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The Upside of Downtime

brewsterbhg profile image Keith Brewster ・3 min read

I know you've heard it a thousand times before. But it's true - hard work pays off. If you want to be good, you have to practice, practice, practice. If you don't love something, then don't do it. - Ray Bradbury

There's this prevailing line of thought that you can achieve anything if you work hard enough. It's the foundation of the American Dream🇺🇸 (or at least the best that I can understand it as a maple syrup-chugging Canuck). And I believe (for the most part) it's true; hard work and perseverance does pay off. I'm a cookie cutter example of this—I was homeless for two years in my early twenties, and I've worked my way up to become a software engineer. But I'm not here to debate the ethos of the American Dream🇺🇸, I'm here to talk about the side effects of continual hard work. These side effects manifest themselves in a number of different ways; if you're not careful it could negatively impact you, your relationships, and your mental health.

I think this mindset is nowhere more evident than in the field of software development. You have recruiters and job postings searching for "rock star programmers". You hear stories of companies who purposely keep deadlines short; expecting their developers to work long hours to get the work completed. It can be intimidating for new developers to see these high expectations being set—we've all joked about the entry-level developer role that requires 3+ years experience—but this can feel overwhelming to someone on their first job hunt. And it's not just jobs that can drive these expectations of hard work, but programmers themselves as well. Our field is constantly changing, there's tons of skills to develop and improve on. I think most people get into programming because they love to solve problems, and with a constantly growing selection of tools and resources to solve these problems with—the learning never ends.

Sometimes it's difficult for me to know when to turn off. If I wasn't using my free time to work on side projects, read articles, or do research for blog posts, I'd feel a tremendous amount of guilt. I was spending less time with my wife and dogs in order to watch tutorial videos on new technologies I wanted to learn. The time I'd usually spend with my hobbies turned into hours of reading articles I had bookmarked throughout the day. And this worked—for a while. But over the past few weeks, I've been carrying an exhaustion that no amount of sleep nor exercise could make a dent in. I've been irritable, moody, and finding myself too worn out by the time I got home from work to be productive.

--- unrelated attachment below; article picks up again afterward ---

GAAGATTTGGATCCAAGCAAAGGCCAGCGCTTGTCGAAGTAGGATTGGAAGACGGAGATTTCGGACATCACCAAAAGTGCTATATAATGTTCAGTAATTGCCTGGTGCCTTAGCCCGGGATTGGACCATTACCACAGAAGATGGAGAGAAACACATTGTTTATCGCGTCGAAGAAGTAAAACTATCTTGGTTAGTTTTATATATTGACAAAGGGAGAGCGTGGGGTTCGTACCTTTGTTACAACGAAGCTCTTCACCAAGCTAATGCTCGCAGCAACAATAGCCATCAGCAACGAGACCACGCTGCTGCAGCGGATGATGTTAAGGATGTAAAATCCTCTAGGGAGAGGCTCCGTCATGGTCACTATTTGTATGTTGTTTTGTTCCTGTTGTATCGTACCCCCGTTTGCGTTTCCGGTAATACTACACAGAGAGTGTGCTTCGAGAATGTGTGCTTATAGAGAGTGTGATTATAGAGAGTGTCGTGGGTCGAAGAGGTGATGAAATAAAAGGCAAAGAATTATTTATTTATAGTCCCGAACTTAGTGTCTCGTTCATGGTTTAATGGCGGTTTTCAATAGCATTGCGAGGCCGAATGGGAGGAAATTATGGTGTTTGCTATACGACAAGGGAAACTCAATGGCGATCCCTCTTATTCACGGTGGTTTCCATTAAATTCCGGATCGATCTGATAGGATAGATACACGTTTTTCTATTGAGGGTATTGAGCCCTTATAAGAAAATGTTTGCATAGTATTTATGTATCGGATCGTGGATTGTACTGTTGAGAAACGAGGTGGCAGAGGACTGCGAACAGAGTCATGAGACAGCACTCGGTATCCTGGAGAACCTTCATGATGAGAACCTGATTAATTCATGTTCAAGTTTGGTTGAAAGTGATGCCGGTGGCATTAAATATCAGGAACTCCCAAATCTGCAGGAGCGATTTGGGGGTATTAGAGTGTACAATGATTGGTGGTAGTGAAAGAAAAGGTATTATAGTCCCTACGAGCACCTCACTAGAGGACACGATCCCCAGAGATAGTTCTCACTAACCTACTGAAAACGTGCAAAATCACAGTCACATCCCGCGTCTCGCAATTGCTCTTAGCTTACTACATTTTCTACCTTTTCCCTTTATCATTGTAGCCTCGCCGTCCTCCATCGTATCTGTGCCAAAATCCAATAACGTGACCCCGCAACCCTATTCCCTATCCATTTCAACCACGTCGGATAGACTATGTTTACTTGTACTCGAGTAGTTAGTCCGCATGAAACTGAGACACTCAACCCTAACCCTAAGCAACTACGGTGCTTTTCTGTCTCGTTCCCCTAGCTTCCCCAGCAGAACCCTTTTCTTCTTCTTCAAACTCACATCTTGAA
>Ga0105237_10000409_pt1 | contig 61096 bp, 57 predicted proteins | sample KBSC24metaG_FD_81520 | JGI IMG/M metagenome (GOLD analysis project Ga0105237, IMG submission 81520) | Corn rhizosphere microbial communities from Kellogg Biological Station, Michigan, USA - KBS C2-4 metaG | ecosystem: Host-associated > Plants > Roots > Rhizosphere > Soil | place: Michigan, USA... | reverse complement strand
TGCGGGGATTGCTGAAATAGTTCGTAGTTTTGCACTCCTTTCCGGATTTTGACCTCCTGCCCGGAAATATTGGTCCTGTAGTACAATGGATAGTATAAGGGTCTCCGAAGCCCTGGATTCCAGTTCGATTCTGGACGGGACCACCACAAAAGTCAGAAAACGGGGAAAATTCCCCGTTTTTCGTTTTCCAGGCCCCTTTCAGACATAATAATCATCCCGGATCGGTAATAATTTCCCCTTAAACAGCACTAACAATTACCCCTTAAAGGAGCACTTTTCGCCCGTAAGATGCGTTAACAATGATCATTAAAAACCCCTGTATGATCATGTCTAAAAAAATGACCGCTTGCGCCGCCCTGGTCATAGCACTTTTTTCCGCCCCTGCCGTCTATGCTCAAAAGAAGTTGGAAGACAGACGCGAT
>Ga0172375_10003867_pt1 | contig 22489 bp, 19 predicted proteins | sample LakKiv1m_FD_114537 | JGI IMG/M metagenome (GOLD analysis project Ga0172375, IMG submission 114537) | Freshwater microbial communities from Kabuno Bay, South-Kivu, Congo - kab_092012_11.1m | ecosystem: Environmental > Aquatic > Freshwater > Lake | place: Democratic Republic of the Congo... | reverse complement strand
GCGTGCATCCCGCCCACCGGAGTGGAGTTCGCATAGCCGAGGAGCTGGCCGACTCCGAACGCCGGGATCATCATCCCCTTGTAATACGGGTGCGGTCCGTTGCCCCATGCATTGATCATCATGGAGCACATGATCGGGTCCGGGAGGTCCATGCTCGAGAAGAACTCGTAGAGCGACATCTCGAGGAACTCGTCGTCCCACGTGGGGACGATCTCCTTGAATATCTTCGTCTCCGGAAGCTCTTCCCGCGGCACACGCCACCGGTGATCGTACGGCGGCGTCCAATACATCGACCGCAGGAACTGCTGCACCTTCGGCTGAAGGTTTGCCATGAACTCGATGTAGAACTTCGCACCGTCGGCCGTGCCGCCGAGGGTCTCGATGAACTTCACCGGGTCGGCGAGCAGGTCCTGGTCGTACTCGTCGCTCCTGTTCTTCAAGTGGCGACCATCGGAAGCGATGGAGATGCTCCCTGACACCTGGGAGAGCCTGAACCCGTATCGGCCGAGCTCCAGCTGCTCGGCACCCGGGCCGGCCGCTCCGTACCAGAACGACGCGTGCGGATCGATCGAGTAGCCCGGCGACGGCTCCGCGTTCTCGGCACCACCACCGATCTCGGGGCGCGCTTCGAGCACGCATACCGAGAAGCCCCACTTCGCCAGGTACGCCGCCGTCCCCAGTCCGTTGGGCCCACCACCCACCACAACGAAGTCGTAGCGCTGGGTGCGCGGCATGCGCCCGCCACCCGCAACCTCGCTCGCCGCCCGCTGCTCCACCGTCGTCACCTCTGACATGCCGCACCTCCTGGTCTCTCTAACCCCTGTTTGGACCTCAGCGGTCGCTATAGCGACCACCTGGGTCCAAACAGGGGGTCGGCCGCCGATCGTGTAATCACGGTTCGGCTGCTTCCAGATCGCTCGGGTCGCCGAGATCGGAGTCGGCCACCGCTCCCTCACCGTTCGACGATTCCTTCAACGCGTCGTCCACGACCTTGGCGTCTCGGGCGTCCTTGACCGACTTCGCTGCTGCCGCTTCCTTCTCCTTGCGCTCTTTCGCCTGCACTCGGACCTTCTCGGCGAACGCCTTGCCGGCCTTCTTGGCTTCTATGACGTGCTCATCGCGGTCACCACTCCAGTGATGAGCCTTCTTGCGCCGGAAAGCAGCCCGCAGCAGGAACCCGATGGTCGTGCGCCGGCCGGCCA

So this weekend, I decided to turn off. No Twitter, no side projects, no courses. Instead my wife and I watched movies, spent time relaxing, and had friends over for wine and board games. Now, there were times I wanted to pick up my laptop and jump into some work—and more than once I had to close Twitter after instinctively opening it to check my notifications—but for the most part I was completely disconnected. And something funny happened: that feeling of exhaustion slipped away. I wasn't irritable, I felt relaxed. I had a clear head for the first time in what felt like months. As a result, it bolstered the relationships I had been ignoring. I can now go into the work week with a fresh mind and a good attitude.

If I can leave you with any piece of advice, it's that we need to start collectively putting a larger focus on work–life balance. It's important to work hard, to push yourself and learn new things. But you also need to know when to shut off. Make time for your friends and family. Pick up your hobby (or whatever you love to do). Understand your limits and be careful not to push them. In exercise, there's something known as overtraining syndrome. It's when you push your body too much without adequate periods of rest. Not only will it affect your health, but it also counteracts any progress you'd see as a result from working out. I think this same idea exists with development. If you try and push yourself too much, it will negatively impact your ability to absorb the concepts you're trying to learn. Make time for yourself to rest, and stay healthy.

Until next time,
Keith Brewster

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Mayuran

Too much of anything is harmful, be it work or free time. Everyone knows this, but it is really easy to forget it because we are always chasing after something. Reminders like these are very important for any person regardless of profession. Balance is key.

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Jan Król

Great article, and I agree with you 100%. Nowadays there are so many different technologies, that we don't even know when to stop learning. I decided to change my job for the first time recently and I changed the technologies completely, this resulted in two months of hard learning and ignoring everyone around me just to learn those new things. This was not healthy and I wouldn't do that again.

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Bjorn Micallef

It's good to stay up to date or work more hours if the deadline is tight, but doing it on a daily basis is so wrong. I rarely use the laptop for work as soon as I get home and like the author says it's good to have a hobby outside of work. Honestly I can never understand certain developers who all they think about from the moment they open their eyes until they close them, is the software dev world. There's so much more to life than work

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Duc Le

How about the downside of uptime?